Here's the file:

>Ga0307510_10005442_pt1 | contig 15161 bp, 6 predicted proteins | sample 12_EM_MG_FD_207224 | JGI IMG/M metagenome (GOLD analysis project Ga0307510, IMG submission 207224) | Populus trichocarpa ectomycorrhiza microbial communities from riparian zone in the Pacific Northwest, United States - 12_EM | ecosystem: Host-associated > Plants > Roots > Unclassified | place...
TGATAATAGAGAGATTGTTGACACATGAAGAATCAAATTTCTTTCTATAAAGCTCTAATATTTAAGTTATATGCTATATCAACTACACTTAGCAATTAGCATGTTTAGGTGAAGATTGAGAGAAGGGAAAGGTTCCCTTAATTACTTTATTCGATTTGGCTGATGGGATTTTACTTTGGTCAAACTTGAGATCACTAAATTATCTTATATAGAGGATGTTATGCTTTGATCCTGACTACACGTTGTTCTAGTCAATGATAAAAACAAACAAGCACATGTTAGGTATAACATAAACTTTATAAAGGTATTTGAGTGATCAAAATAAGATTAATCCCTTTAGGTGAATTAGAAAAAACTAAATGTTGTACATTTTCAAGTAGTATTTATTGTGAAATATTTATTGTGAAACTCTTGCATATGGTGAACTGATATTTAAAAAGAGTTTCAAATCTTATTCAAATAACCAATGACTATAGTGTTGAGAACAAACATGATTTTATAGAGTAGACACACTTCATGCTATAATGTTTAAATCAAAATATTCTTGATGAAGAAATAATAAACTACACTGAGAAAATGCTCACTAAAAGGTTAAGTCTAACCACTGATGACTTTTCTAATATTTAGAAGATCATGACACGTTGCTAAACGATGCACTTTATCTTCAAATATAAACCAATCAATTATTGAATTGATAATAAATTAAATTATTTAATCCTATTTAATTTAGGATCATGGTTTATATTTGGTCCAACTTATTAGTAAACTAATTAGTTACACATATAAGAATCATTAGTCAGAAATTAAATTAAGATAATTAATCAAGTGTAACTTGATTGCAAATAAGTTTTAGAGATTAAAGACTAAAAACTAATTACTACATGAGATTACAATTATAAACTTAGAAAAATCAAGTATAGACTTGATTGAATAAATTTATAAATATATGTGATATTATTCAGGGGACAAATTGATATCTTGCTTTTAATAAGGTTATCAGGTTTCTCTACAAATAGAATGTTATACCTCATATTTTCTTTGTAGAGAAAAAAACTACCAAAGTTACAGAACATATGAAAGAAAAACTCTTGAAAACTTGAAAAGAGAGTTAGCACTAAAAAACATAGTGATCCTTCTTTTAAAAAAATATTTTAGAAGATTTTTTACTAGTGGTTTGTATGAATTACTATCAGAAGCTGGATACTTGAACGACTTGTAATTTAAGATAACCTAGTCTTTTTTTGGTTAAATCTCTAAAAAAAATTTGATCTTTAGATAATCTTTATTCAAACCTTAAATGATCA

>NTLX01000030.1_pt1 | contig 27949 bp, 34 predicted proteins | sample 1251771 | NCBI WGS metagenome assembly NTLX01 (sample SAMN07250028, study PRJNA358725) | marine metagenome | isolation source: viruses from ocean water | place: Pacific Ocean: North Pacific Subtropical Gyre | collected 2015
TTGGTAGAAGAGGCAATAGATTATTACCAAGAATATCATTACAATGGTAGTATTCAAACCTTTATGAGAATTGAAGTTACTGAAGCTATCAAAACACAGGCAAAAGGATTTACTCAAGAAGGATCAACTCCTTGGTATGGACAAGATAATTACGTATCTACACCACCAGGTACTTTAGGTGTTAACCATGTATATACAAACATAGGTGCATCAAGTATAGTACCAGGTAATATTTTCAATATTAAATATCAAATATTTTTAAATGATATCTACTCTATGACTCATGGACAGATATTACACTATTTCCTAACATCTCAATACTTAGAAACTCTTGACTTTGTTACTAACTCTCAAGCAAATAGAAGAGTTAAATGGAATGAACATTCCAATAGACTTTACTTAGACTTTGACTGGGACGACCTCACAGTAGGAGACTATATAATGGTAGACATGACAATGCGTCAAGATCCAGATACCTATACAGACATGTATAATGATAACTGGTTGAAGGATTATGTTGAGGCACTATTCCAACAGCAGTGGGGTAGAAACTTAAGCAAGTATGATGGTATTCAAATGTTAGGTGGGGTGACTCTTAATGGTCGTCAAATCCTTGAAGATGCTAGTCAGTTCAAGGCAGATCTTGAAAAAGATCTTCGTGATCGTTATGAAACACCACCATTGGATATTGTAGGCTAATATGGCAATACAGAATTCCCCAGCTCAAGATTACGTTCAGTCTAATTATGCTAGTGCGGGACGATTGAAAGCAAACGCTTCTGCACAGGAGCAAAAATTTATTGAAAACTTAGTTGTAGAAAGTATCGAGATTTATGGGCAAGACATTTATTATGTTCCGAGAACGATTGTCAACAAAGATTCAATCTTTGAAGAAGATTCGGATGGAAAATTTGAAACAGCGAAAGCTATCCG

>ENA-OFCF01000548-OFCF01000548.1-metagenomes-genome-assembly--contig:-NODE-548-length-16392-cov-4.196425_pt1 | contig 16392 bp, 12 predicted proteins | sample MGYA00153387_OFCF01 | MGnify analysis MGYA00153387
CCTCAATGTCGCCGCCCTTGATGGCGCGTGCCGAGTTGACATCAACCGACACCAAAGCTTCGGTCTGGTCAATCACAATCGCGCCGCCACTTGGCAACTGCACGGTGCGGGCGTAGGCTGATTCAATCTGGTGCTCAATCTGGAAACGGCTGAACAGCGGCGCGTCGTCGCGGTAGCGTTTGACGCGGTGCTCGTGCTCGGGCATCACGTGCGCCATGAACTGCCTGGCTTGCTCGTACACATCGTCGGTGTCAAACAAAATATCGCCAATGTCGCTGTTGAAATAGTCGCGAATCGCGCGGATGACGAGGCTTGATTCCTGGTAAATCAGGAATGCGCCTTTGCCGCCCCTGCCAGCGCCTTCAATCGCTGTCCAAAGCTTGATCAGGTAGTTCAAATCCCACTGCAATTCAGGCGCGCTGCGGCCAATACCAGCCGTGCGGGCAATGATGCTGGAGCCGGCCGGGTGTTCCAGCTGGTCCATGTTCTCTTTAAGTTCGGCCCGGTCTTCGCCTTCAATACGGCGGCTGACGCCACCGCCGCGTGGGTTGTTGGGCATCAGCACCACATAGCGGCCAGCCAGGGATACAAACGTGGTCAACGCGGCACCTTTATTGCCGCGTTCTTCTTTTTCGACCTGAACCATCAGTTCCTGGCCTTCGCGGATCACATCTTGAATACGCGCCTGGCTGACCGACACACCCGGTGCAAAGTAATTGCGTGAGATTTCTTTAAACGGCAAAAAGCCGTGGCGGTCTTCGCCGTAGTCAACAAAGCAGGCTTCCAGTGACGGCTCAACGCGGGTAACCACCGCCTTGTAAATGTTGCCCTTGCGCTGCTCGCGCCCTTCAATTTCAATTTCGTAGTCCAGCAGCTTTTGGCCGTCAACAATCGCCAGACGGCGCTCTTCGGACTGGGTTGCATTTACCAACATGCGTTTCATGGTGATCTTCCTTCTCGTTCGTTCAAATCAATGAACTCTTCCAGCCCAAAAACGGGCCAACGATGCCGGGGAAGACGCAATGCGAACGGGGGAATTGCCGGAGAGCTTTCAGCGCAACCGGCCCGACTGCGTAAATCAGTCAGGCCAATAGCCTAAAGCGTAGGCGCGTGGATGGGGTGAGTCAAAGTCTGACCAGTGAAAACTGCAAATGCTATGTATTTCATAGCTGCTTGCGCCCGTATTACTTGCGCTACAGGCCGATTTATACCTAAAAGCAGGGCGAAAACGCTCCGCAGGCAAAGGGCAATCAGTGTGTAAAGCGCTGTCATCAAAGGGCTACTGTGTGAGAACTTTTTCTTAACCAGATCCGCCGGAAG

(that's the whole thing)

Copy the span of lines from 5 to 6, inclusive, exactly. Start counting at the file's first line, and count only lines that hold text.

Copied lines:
>ENA-OFCF01000548-OFCF01000548.1-metagenomes-genome-assembly--contig:-NODE-548-length-16392-cov-4.196425_pt1 | contig 16392 bp, 12 predicted proteins | sample MGYA00153387_OFCF01 | MGnify analysis MGYA00153387
CCTCAATGTCGCCGCCCTTGATGGCGCGTGCCGAGTTGACATCAACCGACACCAAAGCTTCGGTCTGGTCAATCACAATCGCGCCGCCACTTGGCAACTGCACGGTGCGGGCGTAGGCTGATTCAATCTGGTGCTCAATCTGGAAACGGCTGAACAGCGGCGCGTCGTCGCGGTAGCGTTTGACGCGGTGCTCGTGCTCGGGCATCACGTGCGCCATGAACTGCCTGGCTTGCTCGTACACATCGTCGGTGTCAAACAAAATATCGCCAATGTCGCTGTTGAAATAGTCGCGAATCGCGCGGATGACGAGGCTTGATTCCTGGTAAATCAGGAATGCGCCTTTGCCGCCCCTGCCAGCGCCTTCAATCGCTGTCCAAAGCTTGATCAGGTAGTTCAAATCCCACTGCAATTCAGGCGCGCTGCGGCCAATACCAGCCGTGCGGGCAATGATGCTGGAGCCGGCCGGGTGTTCCAGCTGGTCCATGTTCTCTTTAAGTTCGGCCCGGTCTTCGCCTTCAATACGGCGGCTGACGCCACCGCCGCGTGGGTTGTTGGGCATCAGCACCACATAGCGGCCAGCCAGGGATACAAACGTGGTCAACGCGGCACCTTTATTGCCGCGTTCTTCTTTTTCGACCTGAACCATCAGTTCCTGGCCTTCGCGGATCACATCTTGAATACGCGCCTGGCTGACCGACACACCCGGTGCAAAGTAATTGCGTGAGATTTCTTTAAACGGCAAAAAGCCGTGGCGGTCTTCGCCGTAGTCAACAAAGCAGGCTTCCAGTGACGGCTCAACGCGGGTAACCACCGCCTTGTAAATGTTGCCCTTGCGCTGCTCGCGCCCTTCAATTTCAATTTCGTAGTCCAGCAGCTTTTGGCCGTCAACAATCGCCAGACGGCGCTCTTCGGACTGGGTTGCATTTACCAACATGCGTTTCATGGTGATCTTCCTTCTCGTTCGTTCAAATCAATGAACTCTTCCAGCCCAAAAACGGGCCAACGATGCCGGGGAAGACGCAATGCGAACGGGGGAATTGCCGGAGAGCTTTCAGCGCAACCGGCCCGACTGCGTAAATCAGTCAGGCCAATAGCCTAAAGCGTAGGCGCGTGGATGGGGTGAGTCAAAGTCTGACCAGTGAAAACTGCAAATGCTATGTATTTCATAGCTGCTTGCGCCCGTATTACTTGCGCTACAGGCCGATTTATACCTAAAAGCAGGGCGAAAACGCTCCGCAGGCAAAGGGCAATCAGTGTGTAAAGCGCTGTCATCAAAGGGCTACTGTGTGAGAACTTTTTCTTAACCAGATCCGCCGGAAG